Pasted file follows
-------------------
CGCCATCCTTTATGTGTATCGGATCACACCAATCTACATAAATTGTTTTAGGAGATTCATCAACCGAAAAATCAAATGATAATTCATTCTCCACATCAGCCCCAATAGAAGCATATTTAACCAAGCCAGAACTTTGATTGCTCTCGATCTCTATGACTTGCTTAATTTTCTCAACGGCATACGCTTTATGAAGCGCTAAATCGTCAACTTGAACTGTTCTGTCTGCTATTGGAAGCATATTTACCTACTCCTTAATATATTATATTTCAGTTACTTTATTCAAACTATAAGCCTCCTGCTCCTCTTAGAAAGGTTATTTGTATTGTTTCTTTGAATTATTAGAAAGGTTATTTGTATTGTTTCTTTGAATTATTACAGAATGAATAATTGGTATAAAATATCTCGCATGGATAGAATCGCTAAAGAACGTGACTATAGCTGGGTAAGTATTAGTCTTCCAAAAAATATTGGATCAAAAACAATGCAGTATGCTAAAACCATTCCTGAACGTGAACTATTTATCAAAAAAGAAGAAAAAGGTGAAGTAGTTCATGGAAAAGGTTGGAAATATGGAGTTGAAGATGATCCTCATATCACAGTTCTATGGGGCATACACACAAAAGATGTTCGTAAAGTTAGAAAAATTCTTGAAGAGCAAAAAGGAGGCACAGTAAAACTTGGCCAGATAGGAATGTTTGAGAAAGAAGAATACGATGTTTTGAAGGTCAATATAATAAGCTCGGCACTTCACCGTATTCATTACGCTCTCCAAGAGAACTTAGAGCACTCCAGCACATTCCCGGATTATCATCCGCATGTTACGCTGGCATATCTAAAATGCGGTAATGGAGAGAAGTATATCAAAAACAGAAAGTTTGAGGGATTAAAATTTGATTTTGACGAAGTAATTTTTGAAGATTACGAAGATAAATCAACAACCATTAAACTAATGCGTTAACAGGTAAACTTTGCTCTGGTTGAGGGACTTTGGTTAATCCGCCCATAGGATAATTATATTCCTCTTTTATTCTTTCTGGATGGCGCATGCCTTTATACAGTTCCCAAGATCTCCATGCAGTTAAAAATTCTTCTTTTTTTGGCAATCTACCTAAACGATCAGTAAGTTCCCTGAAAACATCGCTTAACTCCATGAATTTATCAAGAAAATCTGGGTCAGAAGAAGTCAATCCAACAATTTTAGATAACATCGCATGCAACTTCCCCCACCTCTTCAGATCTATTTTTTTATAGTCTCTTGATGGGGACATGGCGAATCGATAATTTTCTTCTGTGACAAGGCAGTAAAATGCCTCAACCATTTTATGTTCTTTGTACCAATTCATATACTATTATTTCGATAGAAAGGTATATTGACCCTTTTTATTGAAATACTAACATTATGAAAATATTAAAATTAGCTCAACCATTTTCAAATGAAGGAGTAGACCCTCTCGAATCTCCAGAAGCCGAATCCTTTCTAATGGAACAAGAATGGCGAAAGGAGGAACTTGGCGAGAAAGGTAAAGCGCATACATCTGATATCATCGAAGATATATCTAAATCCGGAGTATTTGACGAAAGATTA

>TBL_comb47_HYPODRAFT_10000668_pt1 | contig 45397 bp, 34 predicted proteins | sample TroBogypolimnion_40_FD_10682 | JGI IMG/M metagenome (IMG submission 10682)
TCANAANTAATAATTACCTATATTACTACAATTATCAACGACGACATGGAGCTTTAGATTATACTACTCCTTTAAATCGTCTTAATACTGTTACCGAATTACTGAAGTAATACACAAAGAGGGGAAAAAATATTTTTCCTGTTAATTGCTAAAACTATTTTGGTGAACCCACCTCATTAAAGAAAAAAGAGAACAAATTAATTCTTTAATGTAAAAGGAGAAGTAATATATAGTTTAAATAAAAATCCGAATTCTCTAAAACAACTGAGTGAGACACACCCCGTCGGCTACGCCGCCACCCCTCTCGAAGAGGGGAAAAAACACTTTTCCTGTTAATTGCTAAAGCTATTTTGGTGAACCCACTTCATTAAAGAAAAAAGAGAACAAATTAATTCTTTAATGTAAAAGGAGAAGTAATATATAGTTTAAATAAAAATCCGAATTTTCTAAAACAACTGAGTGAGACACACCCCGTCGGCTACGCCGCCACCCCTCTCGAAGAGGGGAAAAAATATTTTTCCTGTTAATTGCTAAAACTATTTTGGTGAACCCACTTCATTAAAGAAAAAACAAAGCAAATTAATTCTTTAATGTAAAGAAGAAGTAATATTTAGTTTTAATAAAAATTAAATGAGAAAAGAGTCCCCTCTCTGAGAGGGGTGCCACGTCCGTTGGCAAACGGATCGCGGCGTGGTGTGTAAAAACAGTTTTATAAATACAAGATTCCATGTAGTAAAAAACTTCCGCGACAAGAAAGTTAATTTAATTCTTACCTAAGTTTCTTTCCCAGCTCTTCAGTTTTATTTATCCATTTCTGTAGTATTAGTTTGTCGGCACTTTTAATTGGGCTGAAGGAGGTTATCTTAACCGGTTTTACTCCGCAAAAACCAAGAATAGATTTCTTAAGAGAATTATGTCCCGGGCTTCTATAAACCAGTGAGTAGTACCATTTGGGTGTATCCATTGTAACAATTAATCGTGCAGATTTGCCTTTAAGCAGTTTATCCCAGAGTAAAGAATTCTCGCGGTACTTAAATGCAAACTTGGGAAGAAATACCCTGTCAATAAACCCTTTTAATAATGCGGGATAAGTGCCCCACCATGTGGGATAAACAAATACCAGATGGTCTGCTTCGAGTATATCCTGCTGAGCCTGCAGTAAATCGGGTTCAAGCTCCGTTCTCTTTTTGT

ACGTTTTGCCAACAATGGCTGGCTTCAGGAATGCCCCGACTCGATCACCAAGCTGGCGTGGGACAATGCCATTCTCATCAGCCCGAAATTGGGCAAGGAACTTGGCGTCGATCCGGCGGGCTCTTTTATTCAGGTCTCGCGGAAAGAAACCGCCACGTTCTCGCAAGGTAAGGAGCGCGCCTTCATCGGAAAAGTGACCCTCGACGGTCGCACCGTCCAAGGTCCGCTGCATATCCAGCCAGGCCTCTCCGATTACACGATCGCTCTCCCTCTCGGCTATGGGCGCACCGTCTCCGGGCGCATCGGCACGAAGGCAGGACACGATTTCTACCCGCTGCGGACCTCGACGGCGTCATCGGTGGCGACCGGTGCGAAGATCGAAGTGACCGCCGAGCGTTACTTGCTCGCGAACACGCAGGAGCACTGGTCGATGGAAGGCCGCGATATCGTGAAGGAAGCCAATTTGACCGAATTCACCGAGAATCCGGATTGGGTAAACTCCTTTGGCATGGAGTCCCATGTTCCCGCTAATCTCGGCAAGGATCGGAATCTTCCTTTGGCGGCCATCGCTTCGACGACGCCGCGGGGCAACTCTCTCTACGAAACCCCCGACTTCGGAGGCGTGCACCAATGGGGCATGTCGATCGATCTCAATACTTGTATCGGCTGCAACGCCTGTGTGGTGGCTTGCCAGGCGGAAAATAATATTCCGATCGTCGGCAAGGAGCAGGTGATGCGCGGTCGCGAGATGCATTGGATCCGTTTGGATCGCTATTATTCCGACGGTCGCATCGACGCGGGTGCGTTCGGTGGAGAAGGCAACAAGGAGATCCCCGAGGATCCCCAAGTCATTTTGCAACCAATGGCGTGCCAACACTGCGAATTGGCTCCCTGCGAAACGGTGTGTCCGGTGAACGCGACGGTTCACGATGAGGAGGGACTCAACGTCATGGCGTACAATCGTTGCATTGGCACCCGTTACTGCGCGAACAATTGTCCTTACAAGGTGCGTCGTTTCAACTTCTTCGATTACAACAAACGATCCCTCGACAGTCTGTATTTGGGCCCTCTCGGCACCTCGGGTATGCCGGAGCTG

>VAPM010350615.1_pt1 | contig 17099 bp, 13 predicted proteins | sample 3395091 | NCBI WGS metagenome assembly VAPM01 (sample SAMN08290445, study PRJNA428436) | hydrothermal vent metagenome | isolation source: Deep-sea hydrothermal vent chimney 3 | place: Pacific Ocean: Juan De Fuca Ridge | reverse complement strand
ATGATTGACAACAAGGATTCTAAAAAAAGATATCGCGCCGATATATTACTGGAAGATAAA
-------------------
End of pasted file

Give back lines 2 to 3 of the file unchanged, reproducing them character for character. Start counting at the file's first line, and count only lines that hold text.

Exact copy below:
>TBL_comb47_HYPODRAFT_10000668_pt1 | contig 45397 bp, 34 predicted proteins | sample TroBogypolimnion_40_FD_10682 | JGI IMG/M metagenome (IMG submission 10682)
TCANAANTAATAATTACCTATATTACTACAATTATCAACGACGACATGGAGCTTTAGATTATACTACTCCTTTAAATCGTCTTAATACTGTTACCGAATTACTGAAGTAATACACAAAGAGGGGAAAAAATATTTTTCCTGTTAATTGCTAAAACTATTTTGGTGAACCCACCTCATTAAAGAAAAAAGAGAACAAATTAATTCTTTAATGTAAAAGGAGAAGTAATATATAGTTTAAATAAAAATCCGAATTCTCTAAAACAACTGAGTGAGACACACCCCGTCGGCTACGCCGCCACCCCTCTCGAAGAGGGGAAAAAACACTTTTCCTGTTAATTGCTAAAGCTATTTTGGTGAACCCACTTCATTAAAGAAAAAAGAGAACAAATTAATTCTTTAATGTAAAAGGAGAAGTAATATATAGTTTAAATAAAAATCCGAATTTTCTAAAACAACTGAGTGAGACACACCCCGTCGGCTACGCCGCCACCCCTCTCGAAGAGGGGAAAAAATATTTTTCCTGTTAATTGCTAAAACTATTTTGGTGAACCCACTTCATTAAAGAAAAAACAAAGCAAATTAATTCTTTAATGTAAAGAAGAAGTAATATTTAGTTTTAATAAAAATTAAATGAGAAAAGAGTCCCCTCTCTGAGAGGGGTGCCACGTCCGTTGGCAAACGGATCGCGGCGTGGTGTGTAAAAACAGTTTTATAAATACAAGATTCCATGTAGTAAAAAACTTCCGCGACAAGAAAGTTAATTTAATTCTTACCTAAGTTTCTTTCCCAGCTCTTCAGTTTTATTTATCCATTTCTGTAGTATTAGTTTGTCGGCACTTTTAATTGGGCTGAAGGAGGTTATCTTAACCGGTTTTACTCCGCAAAAACCAAGAATAGATTTCTTAAGAGAATTATGTCCCGGGCTTCTATAAACCAGTGAGTAGTACCATTTGGGTGTATCCATTGTAACAATTAATCGTGCAGATTTGCCTTTAAGCAGTTTATCCCAGAGTAAAGAATTCTCGCGGTACTTAAATGCAAACTTGGGAAGAAATACCCTGTCAATAAACCCTTTTAATAATGCGGGATAAGTGCCCCACCATGTGGGATAAACAAATACCAGATGGTCTGCTTCGAGTATATCCTGCTGAGCCTGCAGTAAATCGGGTTCAAGCTCCGTTCTCTTTTTGT